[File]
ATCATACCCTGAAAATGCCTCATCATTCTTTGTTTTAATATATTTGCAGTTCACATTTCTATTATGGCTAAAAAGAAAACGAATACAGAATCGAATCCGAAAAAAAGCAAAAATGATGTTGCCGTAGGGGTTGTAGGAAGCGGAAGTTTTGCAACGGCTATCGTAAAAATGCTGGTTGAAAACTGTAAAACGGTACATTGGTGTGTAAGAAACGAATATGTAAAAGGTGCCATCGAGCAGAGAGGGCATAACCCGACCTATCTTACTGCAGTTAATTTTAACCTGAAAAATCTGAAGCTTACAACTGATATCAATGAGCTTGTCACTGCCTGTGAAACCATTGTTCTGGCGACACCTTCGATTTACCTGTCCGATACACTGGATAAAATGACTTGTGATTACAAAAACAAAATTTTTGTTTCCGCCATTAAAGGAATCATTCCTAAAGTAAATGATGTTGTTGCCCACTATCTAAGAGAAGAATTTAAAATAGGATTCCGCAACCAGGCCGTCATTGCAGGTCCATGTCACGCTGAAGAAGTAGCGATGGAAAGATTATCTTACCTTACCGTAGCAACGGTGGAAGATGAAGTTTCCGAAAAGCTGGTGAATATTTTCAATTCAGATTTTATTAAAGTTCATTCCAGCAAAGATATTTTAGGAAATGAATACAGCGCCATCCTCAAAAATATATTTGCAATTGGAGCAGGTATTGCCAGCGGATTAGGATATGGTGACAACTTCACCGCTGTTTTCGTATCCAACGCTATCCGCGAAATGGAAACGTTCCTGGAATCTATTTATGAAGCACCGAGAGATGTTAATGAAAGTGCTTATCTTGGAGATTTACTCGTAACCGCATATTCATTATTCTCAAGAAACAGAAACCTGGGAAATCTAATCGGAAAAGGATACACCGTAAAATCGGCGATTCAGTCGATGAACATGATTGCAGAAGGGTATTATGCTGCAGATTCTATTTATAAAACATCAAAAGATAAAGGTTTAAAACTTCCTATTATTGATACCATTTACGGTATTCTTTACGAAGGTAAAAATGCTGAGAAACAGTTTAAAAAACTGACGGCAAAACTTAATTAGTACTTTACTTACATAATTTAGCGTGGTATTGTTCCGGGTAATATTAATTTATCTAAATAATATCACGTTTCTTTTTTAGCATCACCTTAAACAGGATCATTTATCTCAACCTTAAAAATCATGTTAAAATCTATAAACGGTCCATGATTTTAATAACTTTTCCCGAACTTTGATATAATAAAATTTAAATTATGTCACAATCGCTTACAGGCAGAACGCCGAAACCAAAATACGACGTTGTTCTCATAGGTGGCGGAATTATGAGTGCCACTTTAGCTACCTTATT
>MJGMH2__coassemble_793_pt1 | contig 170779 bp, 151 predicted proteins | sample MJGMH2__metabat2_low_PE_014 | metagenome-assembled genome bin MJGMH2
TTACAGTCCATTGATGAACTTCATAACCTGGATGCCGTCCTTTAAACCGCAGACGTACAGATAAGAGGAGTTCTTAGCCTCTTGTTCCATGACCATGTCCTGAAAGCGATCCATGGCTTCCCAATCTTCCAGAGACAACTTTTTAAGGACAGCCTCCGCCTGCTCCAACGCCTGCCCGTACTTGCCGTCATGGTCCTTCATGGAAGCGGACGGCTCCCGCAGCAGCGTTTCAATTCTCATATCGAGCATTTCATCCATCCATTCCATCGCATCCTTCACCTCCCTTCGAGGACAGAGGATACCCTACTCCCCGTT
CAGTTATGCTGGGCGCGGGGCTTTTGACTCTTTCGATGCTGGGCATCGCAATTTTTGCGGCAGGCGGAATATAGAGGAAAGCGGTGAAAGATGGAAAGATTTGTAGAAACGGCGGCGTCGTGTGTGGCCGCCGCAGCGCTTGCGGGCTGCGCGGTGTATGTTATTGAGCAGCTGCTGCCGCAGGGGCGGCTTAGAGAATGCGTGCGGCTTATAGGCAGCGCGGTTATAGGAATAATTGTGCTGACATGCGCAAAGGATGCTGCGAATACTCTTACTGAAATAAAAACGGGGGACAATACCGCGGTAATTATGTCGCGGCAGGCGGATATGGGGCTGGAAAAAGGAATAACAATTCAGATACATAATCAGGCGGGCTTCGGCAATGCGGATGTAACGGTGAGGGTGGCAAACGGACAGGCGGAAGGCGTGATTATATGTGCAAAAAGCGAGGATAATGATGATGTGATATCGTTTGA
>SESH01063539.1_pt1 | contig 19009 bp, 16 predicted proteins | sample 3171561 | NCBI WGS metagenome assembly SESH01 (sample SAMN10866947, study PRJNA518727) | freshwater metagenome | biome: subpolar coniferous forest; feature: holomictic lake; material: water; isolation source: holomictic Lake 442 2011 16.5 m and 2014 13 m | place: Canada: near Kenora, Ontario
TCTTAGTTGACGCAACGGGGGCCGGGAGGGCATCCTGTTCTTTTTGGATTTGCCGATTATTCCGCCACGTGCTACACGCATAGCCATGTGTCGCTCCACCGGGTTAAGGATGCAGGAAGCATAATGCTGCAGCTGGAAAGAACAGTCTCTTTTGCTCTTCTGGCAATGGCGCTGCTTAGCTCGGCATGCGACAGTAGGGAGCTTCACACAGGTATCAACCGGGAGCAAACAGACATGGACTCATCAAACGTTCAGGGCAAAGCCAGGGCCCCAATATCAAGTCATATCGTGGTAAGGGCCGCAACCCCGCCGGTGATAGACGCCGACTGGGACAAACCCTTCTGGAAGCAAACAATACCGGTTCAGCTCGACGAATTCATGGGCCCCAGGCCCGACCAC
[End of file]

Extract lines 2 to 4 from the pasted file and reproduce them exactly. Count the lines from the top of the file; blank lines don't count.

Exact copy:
>MJGMH2__coassemble_793_pt1 | contig 170779 bp, 151 predicted proteins | sample MJGMH2__metabat2_low_PE_014 | metagenome-assembled genome bin MJGMH2
TTACAGTCCATTGATGAACTTCATAACCTGGATGCCGTCCTTTAAACCGCAGACGTACAGATAAGAGGAGTTCTTAGCCTCTTGTTCCATGACCATGTCCTGAAAGCGATCCATGGCTTCCCAATCTTCCAGAGACAACTTTTTAAGGACAGCCTCCGCCTGCTCCAACGCCTGCCCGTACTTGCCGTCATGGTCCTTCATGGAAGCGGACGGCTCCCGCAGCAGCGTTTCAATTCTCATATCGAGCATTTCATCCATCCATTCCATCGCATCCTTCACCTCCCTTCGAGGACAGAGGATACCCTACTCCCCGTT
CAGTTATGCTGGGCGCGGGGCTTTTGACTCTTTCGATGCTGGGCATCGCAATTTTTGCGGCAGGCGGAATATAGAGGAAAGCGGTGAAAGATGGAAAGATTTGTAGAAACGGCGGCGTCGTGTGTGGCCGCCGCAGCGCTTGCGGGCTGCGCGGTGTATGTTATTGAGCAGCTGCTGCCGCAGGGGCGGCTTAGAGAATGCGTGCGGCTTATAGGCAGCGCGGTTATAGGAATAATTGTGCTGACATGCGCAAAGGATGCTGCGAATACTCTTACTGAAATAAAAACGGGGGACAATACCGCGGTAATTATGTCGCGGCAGGCGGATATGGGGCTGGAAAAAGGAATAACAATTCAGATACATAATCAGGCGGGCTTCGGCAATGCGGATGTAACGGTGAGGGTGGCAAACGGACAGGCGGAAGGCGTGATTATATGTGCAAAAAGCGAGGATAATGATGATGTGATATCGTTTGA